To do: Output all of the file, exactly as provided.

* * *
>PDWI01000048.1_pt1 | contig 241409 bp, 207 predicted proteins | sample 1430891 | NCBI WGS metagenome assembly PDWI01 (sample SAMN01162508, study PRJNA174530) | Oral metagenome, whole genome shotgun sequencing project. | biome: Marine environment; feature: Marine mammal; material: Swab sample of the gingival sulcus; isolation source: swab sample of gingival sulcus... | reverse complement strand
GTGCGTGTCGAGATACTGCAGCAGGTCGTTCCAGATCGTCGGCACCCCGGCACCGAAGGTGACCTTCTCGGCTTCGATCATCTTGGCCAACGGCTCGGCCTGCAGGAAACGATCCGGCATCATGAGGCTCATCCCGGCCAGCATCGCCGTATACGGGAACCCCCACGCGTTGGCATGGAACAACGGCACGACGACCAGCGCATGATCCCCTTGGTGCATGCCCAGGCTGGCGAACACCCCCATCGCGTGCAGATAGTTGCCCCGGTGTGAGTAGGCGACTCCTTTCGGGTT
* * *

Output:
>PDWI01000048.1_pt1 | contig 241409 bp, 207 predicted proteins | sample 1430891 | NCBI WGS metagenome assembly PDWI01 (sample SAMN01162508, study PRJNA174530) | Oral metagenome, whole genome shotgun sequencing project. | biome: Marine environment; feature: Marine mammal; material: Swab sample of the gingival sulcus; isolation source: swab sample of gingival sulcus... | reverse complement strand
GTGCGTGTCGAGATACTGCAGCAGGTCGTTCCAGATCGTCGGCACCCCGGCACCGAAGGTGACCTTCTCGGCTTCGATCATCTTGGCCAACGGCTCGGCCTGCAGGAAACGATCCGGCATCATGAGGCTCATCCCGGCCAGCATCGCCGTATACGGGAACCCCCACGCGTTGGCATGGAACAACGGCACGACGACCAGCGCATGATCCCCTTGGTGCATGCCCAGGCTGGCGAACACCCCCATCGCGTGCAGATAGTTGCCCCGGTGTGAGTAGGCGACTCCTTTCGGGTT